The Supreme Court’s recent decision in the Hobby Lobby case caused a great deal of chagrin for those concerned with reproductive freedom. A careful reading of the majority opinion and developments thereafter show that the concern is more than justified as Hobby Lobby has put the Court on a slippery slope that will undoubtedly lead the country backward. Although extremists take issue with Justice Ginsberg’s dissent, that dissent did not overstate the depth of the majority opinion.

A corporation is clearly an entity that is distinct from its directors and shareholders. It is an artificial entity and one that confers many benefits, such as limited liability. That is one of the first rules that is learned in an elementary business law class. Given the benefits and the common understanding of a corporation, the concept that a for profit corporation, not engaged in a religious oriented business, such as a kosher butcher or Christian bookstore, can assert religious objections is quite foreign. The analysis that reached that conclusion is reminiscent of the long discredited “liberty of contract” doctrine, which as invoked to strike down hour and wage laws.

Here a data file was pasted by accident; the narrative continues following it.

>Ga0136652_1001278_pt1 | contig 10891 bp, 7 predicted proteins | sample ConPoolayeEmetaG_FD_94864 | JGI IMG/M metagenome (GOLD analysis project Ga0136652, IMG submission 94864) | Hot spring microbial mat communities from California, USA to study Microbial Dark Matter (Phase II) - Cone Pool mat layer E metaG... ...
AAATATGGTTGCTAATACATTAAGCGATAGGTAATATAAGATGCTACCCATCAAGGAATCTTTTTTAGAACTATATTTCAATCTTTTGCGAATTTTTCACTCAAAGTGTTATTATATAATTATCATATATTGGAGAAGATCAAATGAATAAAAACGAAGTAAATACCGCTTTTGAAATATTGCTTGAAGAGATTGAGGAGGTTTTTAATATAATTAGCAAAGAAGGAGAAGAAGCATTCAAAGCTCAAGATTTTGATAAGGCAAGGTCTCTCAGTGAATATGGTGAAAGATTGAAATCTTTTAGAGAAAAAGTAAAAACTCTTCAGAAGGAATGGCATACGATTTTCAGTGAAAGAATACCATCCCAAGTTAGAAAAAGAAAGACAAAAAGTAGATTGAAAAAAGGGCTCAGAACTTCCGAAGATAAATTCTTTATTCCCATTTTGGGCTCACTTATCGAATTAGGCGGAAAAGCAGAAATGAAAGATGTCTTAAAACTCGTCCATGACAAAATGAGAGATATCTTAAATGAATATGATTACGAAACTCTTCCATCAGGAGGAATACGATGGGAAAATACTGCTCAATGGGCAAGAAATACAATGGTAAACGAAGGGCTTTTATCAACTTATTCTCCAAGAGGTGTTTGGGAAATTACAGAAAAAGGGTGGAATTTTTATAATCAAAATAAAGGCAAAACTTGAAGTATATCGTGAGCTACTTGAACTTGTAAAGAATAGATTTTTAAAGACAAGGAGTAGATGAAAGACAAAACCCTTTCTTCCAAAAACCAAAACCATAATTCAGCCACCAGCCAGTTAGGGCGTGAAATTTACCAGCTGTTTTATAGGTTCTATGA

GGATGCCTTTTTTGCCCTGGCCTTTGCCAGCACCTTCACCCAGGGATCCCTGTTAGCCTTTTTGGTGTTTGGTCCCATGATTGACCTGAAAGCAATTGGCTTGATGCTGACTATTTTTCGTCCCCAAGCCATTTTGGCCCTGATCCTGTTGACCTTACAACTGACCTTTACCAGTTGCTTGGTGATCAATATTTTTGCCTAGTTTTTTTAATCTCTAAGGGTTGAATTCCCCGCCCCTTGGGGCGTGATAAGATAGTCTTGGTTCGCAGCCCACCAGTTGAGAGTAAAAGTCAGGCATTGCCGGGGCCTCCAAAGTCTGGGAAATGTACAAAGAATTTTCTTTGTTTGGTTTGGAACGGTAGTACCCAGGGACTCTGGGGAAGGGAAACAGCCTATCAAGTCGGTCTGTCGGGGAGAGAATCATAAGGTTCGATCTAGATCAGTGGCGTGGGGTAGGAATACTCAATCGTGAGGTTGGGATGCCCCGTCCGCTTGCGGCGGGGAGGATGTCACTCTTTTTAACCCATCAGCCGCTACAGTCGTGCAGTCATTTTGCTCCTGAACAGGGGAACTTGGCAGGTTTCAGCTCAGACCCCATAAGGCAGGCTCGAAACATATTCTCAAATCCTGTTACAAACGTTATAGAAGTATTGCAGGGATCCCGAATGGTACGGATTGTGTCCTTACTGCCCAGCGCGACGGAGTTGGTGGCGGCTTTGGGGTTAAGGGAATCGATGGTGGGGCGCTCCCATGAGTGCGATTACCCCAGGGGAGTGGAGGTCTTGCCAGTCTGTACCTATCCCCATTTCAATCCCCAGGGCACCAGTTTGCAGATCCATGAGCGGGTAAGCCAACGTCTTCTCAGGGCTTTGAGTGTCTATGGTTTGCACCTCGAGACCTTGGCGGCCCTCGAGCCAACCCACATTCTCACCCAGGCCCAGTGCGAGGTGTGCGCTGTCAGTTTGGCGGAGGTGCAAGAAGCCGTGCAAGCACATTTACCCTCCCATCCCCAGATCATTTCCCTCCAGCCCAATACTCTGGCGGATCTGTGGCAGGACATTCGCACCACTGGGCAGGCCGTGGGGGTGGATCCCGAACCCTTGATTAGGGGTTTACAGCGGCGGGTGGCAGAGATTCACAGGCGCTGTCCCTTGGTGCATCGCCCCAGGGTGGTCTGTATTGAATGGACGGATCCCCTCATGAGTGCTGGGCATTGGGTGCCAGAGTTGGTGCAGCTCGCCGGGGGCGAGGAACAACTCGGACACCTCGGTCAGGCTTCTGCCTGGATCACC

I am sorry to say that, based on an order issued by the Supreme Court, shortly after Hobby Lobby, I believe that Hobby Lobby is the vehicle that will be used to bring liberty of contract back. In Wheaton College v. Burwell, decided days after Hobby Lobby, the Court granted an application to enjoin the enforcement of a rule requiring the College to file a form that would exempt it from providing coverage for contraception.

The College advanced the theory that its filling out of the form would make it complicit in the providing contraceptives by triggering the obligation for someone else to pay for the services to which it objects. This is the rough equivalent of a conscientious objector refusing to pay taxes because he believes that the moneys will be used to fund the military. It is, as Justice Sotomayor observed in her dissent, utter nonsense.

What is even more striking is that two different sets of rules are applied when it comes to women’s issues. When the Court was presented with the question whether the Texas anti-abortion law, which had been struck down by a district court, should remain in effect pending appeal by virtue of a stay granted by the Court of Appeals, Justices Scalia, Thomas and Alito, voting to decline to vacate the stay protested that the Court “may not vacate a stay entered by a court of appeals unless that court clearly and ‘demonstrably’ erred in its application of ‘accepted standards.’”

Yet, when a district court and a Court of Appeals denies an injunction which would impact women’s rights, these same three justices have no problem ignoring their own precedent.

Return of “liberty of contract”? I am sad to say probably so.


By Sybil Shainwald

A fierce advocate for women; a tireless champion of women's health outcomes; a legal legacy fighting for reproductive freedom.